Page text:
Dec 14, 2010 05:51 PM #36
Robin Risley
Kamali Sotheby's International Realty - Cannon Beach, OR
CRS, GRI, Principal Broker

Previewing is a good practice. You can not only pick out the ones that fit the buyers criteria but you can choose the way you would like to take your tour. If they have children you can figure out bus stops , etc. I also appreciate getting the listing agent's opinion of the home and  to point out anything that might not be obvious.

Dec 14, 2010 06:36 PM #37
Cheryl Ritchie
RE/MAX Leading Edge - Huntingtown, MD
Southern Maryland 301-980-7566

That's interesting and creates credibility. We do House Tour on Tuesdays to view all the new Office listings. This goes a long way, too.

Dec 14, 2010 06:38 PM #38
Jim Frimmer
HomeSmart Realty West - San Diego, CA
Realtor & CDPE, Mission Valley specialist

Can you truthfully say “The four places I ruled out had extensive deferred maintenance that was Photoshopped out of the tour photos”? I think that would be fraudulent, and I hope that FOUR AGENTS in your area would not be up to being fraudulent. Of course, we are talking about an area inhabited by politicians…., but still that would be a lot of agents! Maybe the properties have simply deteriorated between when the photos were taken and now. That happens quite often here. Fortunately we don't also have winter snow photos that show spring flowers.  ☺♪♫♫♪

Dec 14, 2010 07:16 PM #39
Margaret Woda
Long & Foster Real Estate, Inc. - Crofton, MD
Maryland Real Estate & Military Relocation

Previewing is nearly a lost art, but those of us who learned the business before online listings with 30 photos DO remember the importance.  Throughout most of my career, I spent at least two mornings of my week previewing new listings in my target market, even when I didn't have a "now" client for them.  It really helped me to learn and know my available inventory and made showing "on target"when I had a client.

Dec 14, 2010 10:18 PM #40
Aaron Seekford
Arlington Realty, Inc. - Arlington, VA
Ranked Top 1% Nationwide 703-836-6116

Previewing is an excellent practice. It's kind of like studying before a test.

Dec 15, 2010 01:28 AM #41
Jeanne Gregory, RE/MAX Southwest

Previewing is the only way to go, especially if you are in an area where you don't regularly show.  It saves time and prevents those awkward moments when you can't find the lockbox because the agent hung it in the tree, or the sticky front door lock or the Doberman in the backyard.  Know what you are showing.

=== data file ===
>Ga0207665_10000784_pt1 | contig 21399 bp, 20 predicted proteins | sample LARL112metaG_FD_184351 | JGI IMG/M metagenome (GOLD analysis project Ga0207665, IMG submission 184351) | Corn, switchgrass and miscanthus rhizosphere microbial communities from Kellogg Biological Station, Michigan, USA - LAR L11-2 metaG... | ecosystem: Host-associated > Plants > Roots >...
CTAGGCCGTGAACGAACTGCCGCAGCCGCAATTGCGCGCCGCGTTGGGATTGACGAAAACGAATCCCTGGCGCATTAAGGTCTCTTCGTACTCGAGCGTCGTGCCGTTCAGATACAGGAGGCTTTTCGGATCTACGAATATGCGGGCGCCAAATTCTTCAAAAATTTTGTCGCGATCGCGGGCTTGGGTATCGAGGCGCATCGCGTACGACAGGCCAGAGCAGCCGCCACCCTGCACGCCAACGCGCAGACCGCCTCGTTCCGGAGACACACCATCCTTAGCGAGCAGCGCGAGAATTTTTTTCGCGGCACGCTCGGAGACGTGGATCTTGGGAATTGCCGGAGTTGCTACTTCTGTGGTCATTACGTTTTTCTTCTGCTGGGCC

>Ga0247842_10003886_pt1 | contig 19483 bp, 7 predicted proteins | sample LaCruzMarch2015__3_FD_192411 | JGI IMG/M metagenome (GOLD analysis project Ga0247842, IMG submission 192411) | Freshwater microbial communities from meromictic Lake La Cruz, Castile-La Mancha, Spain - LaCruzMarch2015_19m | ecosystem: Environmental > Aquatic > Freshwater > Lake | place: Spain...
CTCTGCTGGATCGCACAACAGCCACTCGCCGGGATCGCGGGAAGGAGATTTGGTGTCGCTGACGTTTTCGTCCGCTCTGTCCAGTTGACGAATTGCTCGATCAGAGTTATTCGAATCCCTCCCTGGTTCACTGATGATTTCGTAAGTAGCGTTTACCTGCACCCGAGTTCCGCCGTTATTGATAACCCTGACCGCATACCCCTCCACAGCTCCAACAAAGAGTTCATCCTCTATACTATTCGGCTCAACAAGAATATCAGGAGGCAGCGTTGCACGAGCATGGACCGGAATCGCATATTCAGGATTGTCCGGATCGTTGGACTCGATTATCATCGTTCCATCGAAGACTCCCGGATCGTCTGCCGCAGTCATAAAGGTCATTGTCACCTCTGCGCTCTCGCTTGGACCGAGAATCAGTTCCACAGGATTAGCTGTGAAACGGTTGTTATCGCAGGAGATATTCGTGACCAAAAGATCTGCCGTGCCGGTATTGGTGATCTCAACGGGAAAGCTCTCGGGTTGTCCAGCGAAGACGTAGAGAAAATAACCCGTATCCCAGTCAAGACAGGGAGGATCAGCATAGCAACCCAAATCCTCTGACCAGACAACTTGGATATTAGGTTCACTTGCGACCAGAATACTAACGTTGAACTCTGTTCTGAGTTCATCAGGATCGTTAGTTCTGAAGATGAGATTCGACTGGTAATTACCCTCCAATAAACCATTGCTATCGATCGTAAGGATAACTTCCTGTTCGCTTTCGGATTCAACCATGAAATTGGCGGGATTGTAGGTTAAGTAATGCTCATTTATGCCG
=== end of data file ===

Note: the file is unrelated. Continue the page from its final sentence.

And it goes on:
Dec 15, 2010 07:15 AM #43
Larry Atkins
State Wide Realty Co. - Farmville, VA

Pat - this is defiantely the way to go with out of town clients that have a limited time to look at the multitude of houses on the market right now. Hope your showings go well...and end with an offer.

Dec 15, 2010 10:24 AM #44
Karen Feltman
Cedar Rapids/Iowa City, IA KW Legacy Group - Cedar Rapids, IA
Relocation Specialist in Cedar Rapids, Iowa

This is an excellent case in point supporting previewing!  As agents we naturally "photoshop" out the flawed portions of the home to get buyers in the door.  We are very good at that....and you are right about your credibility points!  Showing only the houses that truly meet the buyer's criteria shows that you are respecting their time and shows that you are listening to what they are telling you.  Great discussion!

Dec 15, 2010 10:30 AM #45
Norma Toering Broker for Palos Verdes and Beach Cities
Charlemagne International Properties - Rancho Palos Verdes, CA
Palos Verdes Luxury Homes in L.A.

I rarely show a property without previewing it first.  I like to know the territory, the neighborhood and the comps.

Dec 15, 2010 11:08 AM #46
John MacArthur
Century 21 Redwood - Washington, DC
Licensed Maryland/DC Realtor, Metro DC Homes

Go ahead...share our secrets.......maybe the rest of the folks will catch on that it is our job to know the homes we for sale or rent...i should tell you the story about the preview i did out in frederick county.....empty nipping at my heels....sound of round being chambered in shotgun...that was a preview i wont forget

Dec 15, 2010 02:44 PM #47
Jeff Dowler, CRS
Solutions Real Estate - Carlsbad, CA
The Southern California Relocation Dude

Pat - excellent advice. I try to preview as much as possible, even more importantly when I am less familiar with the area and where there are certain specific ocean views (which can vary tremendously).And how embarassing to take a buyer to a home you have not seen only to be totally dismayed and feel it was a waste  of time.

Of course it's a good way to build up a list of things to talk about or to share with other new buyers who come along. And how nice to tell a new buyer about a house or two you think could work for them. It shows you know the market.


Dec 16, 2010 04:11 AM #48
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Patricia Kennedy